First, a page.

Secondly, when did 'mollycoddling'  begin ?  That choice of word is an unfortunate and deliberate snipe at the policy of affirmative action for the bumiputeras.  

If we look back at the history of the Peninsula from the period of Portuguese conquest and British "intervention" there is no doubt at all that the urban non-bumis in Malaya especially were the main beneficiaries of Imperial rule.  One could say they never had it so good  in the Peninsula and Straits Settlements during the reign of  Imperial Britain, compared to Chinese immigrants in Indonesia, the Philippines, the USA and in South Africa during the same period.  I shall leave the details and statistics to the experts.  One only has to look at this item from a 1957 school textbook  (Bahasa Kita by D.R. Hughes - an introduction to the Malay Language for non-Malay pupils in Lower Secondary Schools in Malaya ) to understand who got the bigger slice of' 'modernization'  in British Malaya.

BUT, nowhere in Datuk Zaid's  Zaidgeist did he use the word 'mollycoddle' - it was the choice-word of the Malay Mail entirely.  The closest reference to that boo word is Datuk Zaid's  "Our Malay leaders, whether from Barisan Nasional or the Pakatan Rakyat, are very protective of Malays".

One mollycoddles or spoils someone who doesn't need or deserve the special treatment.  Malay privileges and the NEP , especially after the trauma of 13 May  represented the importance of bridging the yawning gap of wealth and development between the (rural) Malays and the (urban) mainly Chinese immigrants.  This was the toxic 'heritage' that the British gave to the Malays.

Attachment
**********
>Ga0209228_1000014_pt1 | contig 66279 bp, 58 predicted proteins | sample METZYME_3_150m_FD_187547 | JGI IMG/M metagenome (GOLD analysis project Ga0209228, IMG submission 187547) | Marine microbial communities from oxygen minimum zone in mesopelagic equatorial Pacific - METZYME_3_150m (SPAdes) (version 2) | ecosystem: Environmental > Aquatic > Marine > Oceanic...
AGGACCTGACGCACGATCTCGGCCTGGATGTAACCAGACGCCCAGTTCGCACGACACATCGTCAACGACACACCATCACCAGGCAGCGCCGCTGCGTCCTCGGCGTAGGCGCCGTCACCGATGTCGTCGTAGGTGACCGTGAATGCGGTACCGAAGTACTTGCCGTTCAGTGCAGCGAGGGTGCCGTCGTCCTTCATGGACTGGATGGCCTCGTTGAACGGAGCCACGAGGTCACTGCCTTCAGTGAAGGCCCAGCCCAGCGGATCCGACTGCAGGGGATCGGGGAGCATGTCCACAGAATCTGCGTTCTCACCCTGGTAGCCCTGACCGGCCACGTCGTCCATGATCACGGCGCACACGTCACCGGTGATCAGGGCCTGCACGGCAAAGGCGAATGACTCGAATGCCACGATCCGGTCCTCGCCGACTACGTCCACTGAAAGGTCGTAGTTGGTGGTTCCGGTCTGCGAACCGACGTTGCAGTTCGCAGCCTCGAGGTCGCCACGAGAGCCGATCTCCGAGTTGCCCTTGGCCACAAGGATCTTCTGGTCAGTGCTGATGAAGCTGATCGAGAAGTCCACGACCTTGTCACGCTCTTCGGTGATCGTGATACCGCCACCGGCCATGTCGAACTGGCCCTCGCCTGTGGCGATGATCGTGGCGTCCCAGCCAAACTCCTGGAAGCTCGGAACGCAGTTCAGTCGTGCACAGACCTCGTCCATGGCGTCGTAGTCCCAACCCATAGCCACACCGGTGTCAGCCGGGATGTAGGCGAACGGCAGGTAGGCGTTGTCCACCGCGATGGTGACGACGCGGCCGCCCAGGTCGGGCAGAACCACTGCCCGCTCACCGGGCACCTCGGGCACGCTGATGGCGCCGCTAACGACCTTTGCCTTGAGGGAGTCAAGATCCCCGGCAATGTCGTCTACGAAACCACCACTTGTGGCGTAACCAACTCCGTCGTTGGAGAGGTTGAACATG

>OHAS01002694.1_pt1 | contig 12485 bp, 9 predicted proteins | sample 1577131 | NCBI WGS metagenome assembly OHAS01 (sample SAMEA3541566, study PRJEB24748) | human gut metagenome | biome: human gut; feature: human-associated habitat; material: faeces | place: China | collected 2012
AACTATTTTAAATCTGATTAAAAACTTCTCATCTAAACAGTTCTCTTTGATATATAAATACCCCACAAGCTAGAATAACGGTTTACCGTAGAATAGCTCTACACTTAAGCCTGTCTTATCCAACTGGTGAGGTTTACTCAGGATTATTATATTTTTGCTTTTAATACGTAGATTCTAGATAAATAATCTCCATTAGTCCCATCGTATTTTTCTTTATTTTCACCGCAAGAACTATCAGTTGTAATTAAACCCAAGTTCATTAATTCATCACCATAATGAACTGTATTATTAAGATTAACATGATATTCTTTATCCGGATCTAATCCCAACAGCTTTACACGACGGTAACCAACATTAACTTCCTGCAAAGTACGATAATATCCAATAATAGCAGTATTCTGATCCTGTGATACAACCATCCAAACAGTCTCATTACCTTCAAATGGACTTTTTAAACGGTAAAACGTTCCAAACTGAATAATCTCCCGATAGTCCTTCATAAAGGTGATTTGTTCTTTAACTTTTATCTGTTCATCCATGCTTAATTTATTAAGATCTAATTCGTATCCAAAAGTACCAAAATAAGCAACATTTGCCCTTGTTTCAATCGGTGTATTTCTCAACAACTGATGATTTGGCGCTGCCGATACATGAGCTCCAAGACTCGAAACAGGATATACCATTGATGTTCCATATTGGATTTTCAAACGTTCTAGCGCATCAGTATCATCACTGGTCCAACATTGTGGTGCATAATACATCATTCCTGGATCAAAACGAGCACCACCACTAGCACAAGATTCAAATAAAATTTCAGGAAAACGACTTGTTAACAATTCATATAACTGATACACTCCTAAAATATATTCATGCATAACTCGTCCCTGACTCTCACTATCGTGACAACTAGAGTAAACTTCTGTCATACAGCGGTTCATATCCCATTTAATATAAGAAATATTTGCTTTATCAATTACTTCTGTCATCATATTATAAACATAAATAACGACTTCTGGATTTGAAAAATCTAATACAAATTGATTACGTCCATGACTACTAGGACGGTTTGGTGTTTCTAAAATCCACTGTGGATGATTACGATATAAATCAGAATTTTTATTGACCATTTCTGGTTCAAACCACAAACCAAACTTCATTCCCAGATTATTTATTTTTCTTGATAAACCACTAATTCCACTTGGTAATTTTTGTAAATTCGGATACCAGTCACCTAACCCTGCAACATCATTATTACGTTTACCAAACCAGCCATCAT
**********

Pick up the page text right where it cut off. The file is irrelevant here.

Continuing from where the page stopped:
How did Semenanjung Tanah Melayu turn into "a plural society"?  Were the Malays sleepwalking into this demographic time-bomb created by the British?  Read this and compare the concern and awareness of the Malays then with the "modernized, globalized, industrialised" Malays today.

And despite such Malay voices of concern (in 1948 and from 30 years before that), the 1957 population data recorded the Malays making up less than half of the population with the Chinese making up the largest immigrant population at 37 per cent.  Do read Item 11 in the above footnote - I like the sense of humour in this Reader from 1955.

Just in case the above sounds like a load of unwarranted whingeing from the Malays,  let's look at the misfortunes suffered by the natives in other parts of the British Empire as a result of "British Development"..  This is from my father's book on :

This was the way the British dealt with the problem of mixed peoples in their Empire after the Second World War.